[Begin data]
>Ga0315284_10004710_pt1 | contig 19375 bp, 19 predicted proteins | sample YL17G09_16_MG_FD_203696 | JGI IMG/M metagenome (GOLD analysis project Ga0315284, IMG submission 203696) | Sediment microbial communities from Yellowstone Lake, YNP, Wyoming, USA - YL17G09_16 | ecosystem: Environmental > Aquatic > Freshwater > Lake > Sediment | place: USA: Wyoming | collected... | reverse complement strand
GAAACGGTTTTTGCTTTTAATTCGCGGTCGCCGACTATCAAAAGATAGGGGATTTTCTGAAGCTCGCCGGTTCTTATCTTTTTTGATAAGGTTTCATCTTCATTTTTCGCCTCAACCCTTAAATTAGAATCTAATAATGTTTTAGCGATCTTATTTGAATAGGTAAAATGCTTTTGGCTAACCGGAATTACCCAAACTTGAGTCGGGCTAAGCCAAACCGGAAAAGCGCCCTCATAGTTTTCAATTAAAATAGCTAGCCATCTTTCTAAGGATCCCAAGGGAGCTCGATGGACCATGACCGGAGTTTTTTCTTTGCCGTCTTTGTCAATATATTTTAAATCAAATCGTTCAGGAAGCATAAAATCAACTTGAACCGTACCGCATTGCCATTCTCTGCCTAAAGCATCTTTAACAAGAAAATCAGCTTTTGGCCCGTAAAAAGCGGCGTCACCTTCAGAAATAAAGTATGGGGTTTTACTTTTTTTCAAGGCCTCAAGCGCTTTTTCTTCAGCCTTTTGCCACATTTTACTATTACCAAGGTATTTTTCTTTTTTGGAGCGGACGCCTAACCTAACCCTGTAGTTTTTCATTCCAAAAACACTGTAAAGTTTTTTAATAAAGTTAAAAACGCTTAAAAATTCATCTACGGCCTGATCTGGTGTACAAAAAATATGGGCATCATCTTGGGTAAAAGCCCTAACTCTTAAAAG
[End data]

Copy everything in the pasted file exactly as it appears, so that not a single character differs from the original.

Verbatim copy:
>Ga0315284_10004710_pt1 | contig 19375 bp, 19 predicted proteins | sample YL17G09_16_MG_FD_203696 | JGI IMG/M metagenome (GOLD analysis project Ga0315284, IMG submission 203696) | Sediment microbial communities from Yellowstone Lake, YNP, Wyoming, USA - YL17G09_16 | ecosystem: Environmental > Aquatic > Freshwater > Lake > Sediment | place: USA: Wyoming | collected... | reverse complement strand
GAAACGGTTTTTGCTTTTAATTCGCGGTCGCCGACTATCAAAAGATAGGGGATTTTCTGAAGCTCGCCGGTTCTTATCTTTTTTGATAAGGTTTCATCTTCATTTTTCGCCTCAACCCTTAAATTAGAATCTAATAATGTTTTAGCGATCTTATTTGAATAGGTAAAATGCTTTTGGCTAACCGGAATTACCCAAACTTGAGTCGGGCTAAGCCAAACCGGAAAAGCGCCCTCATAGTTTTCAATTAAAATAGCTAGCCATCTTTCTAAGGATCCCAAGGGAGCTCGATGGACCATGACCGGAGTTTTTTCTTTGCCGTCTTTGTCAATATATTTTAAATCAAATCGTTCAGGAAGCATAAAATCAACTTGAACCGTACCGCATTGCCATTCTCTGCCTAAAGCATCTTTAACAAGAAAATCAGCTTTTGGCCCGTAAAAAGCGGCGTCACCTTCAGAAATAAAGTATGGGGTTTTACTTTTTTTCAAGGCCTCAAGCGCTTTTTCTTCAGCCTTTTGCCACATTTTACTATTACCAAGGTATTTTTCTTTTTTGGAGCGGACGCCTAACCTAACCCTGTAGTTTTTCATTCCAAAAACACTGTAAAGTTTTTTAATAAAGTTAAAAACGCTTAAAAATTCATCTACGGCCTGATCTGGTGTACAAAAAATATGGGCATCATCTTGGGTAAAAGCCCTAACTCTTAAAAG